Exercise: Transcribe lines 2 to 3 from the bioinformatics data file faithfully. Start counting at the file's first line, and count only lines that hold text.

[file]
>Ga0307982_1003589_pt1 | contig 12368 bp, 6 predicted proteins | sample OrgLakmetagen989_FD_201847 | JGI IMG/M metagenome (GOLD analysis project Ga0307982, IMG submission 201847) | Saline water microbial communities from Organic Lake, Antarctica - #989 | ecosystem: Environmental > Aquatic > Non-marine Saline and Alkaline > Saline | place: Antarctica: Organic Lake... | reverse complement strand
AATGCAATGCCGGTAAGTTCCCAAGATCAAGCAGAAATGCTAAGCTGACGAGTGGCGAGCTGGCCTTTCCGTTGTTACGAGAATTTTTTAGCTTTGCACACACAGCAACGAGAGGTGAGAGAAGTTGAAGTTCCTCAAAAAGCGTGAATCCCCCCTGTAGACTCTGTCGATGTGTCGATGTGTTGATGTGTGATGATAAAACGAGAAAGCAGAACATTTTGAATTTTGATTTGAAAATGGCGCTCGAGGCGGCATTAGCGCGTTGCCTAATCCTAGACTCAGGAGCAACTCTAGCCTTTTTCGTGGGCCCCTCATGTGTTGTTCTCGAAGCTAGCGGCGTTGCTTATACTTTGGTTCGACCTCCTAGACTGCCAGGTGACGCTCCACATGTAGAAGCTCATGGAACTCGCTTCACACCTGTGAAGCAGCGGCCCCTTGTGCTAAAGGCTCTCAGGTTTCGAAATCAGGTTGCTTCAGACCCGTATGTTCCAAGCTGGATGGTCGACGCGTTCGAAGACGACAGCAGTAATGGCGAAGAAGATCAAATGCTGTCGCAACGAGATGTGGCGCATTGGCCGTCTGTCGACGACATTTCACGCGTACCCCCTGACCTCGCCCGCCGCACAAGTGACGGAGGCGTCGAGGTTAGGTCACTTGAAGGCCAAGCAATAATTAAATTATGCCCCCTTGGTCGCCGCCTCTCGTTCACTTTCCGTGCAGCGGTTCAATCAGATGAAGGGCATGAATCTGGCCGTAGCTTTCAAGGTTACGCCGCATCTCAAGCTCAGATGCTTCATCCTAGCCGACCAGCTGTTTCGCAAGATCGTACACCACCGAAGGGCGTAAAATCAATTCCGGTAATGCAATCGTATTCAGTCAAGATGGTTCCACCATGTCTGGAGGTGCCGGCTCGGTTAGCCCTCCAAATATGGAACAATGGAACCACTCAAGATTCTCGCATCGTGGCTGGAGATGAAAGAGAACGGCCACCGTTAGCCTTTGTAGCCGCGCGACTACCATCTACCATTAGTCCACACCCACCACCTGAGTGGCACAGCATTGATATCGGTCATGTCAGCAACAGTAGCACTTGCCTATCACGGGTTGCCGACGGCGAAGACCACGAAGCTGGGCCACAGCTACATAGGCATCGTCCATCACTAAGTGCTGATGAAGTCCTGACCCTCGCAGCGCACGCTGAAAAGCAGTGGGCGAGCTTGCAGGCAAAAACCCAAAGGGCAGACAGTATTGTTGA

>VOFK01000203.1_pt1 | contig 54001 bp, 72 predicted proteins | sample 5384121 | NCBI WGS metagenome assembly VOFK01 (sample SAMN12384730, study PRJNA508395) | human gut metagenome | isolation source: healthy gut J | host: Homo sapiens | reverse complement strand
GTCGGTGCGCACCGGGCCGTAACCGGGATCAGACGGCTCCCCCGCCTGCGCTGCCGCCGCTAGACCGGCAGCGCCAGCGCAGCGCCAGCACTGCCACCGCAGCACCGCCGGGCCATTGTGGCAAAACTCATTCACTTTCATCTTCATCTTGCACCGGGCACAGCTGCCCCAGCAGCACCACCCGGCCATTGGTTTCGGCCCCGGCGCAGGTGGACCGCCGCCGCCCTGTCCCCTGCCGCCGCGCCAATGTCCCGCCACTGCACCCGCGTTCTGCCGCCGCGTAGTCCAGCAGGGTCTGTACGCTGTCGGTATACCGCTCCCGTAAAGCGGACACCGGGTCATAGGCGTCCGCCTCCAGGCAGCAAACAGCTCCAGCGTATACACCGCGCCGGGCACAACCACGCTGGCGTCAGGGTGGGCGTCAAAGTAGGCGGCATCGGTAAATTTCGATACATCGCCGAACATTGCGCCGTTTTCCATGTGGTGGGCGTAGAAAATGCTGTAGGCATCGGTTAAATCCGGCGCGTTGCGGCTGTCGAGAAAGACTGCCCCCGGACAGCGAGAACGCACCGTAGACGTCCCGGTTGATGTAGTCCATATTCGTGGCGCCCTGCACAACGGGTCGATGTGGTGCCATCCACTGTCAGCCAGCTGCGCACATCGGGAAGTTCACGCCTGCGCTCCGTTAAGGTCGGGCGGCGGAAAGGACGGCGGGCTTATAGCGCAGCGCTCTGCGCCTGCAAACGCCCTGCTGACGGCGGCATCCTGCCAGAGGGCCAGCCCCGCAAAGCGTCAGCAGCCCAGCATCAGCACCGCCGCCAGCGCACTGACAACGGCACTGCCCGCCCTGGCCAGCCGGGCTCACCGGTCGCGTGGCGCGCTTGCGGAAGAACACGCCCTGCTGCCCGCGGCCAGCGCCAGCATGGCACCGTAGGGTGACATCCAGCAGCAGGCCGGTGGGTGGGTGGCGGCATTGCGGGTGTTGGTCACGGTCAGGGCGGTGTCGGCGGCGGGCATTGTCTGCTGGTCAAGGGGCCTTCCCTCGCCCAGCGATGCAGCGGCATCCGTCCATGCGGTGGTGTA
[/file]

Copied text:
AATGCAATGCCGGTAAGTTCCCAAGATCAAGCAGAAATGCTAAGCTGACGAGTGGCGAGCTGGCCTTTCCGTTGTTACGAGAATTTTTTAGCTTTGCACACACAGCAACGAGAGGTGAGAGAAGTTGAAGTTCCTCAAAAAGCGTGAATCCCCCCTGTAGACTCTGTCGATGTGTCGATGTGTTGATGTGTGATGATAAAACGAGAAAGCAGAACATTTTGAATTTTGATTTGAAAATGGCGCTCGAGGCGGCATTAGCGCGTTGCCTAATCCTAGACTCAGGAGCAACTCTAGCCTTTTTCGTGGGCCCCTCATGTGTTGTTCTCGAAGCTAGCGGCGTTGCTTATACTTTGGTTCGACCTCCTAGACTGCCAGGTGACGCTCCACATGTAGAAGCTCATGGAACTCGCTTCACACCTGTGAAGCAGCGGCCCCTTGTGCTAAAGGCTCTCAGGTTTCGAAATCAGGTTGCTTCAGACCCGTATGTTCCAAGCTGGATGGTCGACGCGTTCGAAGACGACAGCAGTAATGGCGAAGAAGATCAAATGCTGTCGCAACGAGATGTGGCGCATTGGCCGTCTGTCGACGACATTTCACGCGTACCCCCTGACCTCGCCCGCCGCACAAGTGACGGAGGCGTCGAGGTTAGGTCACTTGAAGGCCAAGCAATAATTAAATTATGCCCCCTTGGTCGCCGCCTCTCGTTCACTTTCCGTGCAGCGGTTCAATCAGATGAAGGGCATGAATCTGGCCGTAGCTTTCAAGGTTACGCCGCATCTCAAGCTCAGATGCTTCATCCTAGCCGACCAGCTGTTTCGCAAGATCGTACACCACCGAAGGGCGTAAAATCAATTCCGGTAATGCAATCGTATTCAGTCAAGATGGTTCCACCATGTCTGGAGGTGCCGGCTCGGTTAGCCCTCCAAATATGGAACAATGGAACCACTCAAGATTCTCGCATCGTGGCTGGAGATGAAAGAGAACGGCCACCGTTAGCCTTTGTAGCCGCGCGACTACCATCTACCATTAGTCCACACCCACCACCTGAGTGGCACAGCATTGATATCGGTCATGTCAGCAACAGTAGCACTTGCCTATCACGGGTTGCCGACGGCGAAGACCACGAAGCTGGGCCACAGCTACATAGGCATCGTCCATCACTAAGTGCTGATGAAGTCCTGACCCTCGCAGCGCACGCTGAAAAGCAGTGGGCGAGCTTGCAGGCAAAAACCCAAAGGGCAGACAGTATTGTTGA

>VOFK01000203.1_pt1 | contig 54001 bp, 72 predicted proteins | sample 5384121 | NCBI WGS metagenome assembly VOFK01 (sample SAMN12384730, study PRJNA508395) | human gut metagenome | isolation source: healthy gut J | host: Homo sapiens | reverse complement strand